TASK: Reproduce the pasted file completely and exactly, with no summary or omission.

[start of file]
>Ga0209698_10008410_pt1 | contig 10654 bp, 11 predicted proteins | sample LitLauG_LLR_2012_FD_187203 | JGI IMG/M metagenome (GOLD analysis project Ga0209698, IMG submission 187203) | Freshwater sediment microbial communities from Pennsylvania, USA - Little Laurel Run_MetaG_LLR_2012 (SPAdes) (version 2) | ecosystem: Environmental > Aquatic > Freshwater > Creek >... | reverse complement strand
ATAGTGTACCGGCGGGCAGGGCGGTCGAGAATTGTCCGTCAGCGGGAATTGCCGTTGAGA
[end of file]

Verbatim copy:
>Ga0209698_10008410_pt1 | contig 10654 bp, 11 predicted proteins | sample LitLauG_LLR_2012_FD_187203 | JGI IMG/M metagenome (GOLD analysis project Ga0209698, IMG submission 187203) | Freshwater sediment microbial communities from Pennsylvania, USA - Little Laurel Run_MetaG_LLR_2012 (SPAdes) (version 2) | ecosystem: Environmental > Aquatic > Freshwater > Creek >... | reverse complement strand
ATAGTGTACCGGCGGGCAGGGCGGTCGAGAATTGTCCGTCAGCGGGAATTGCCGTTGAGA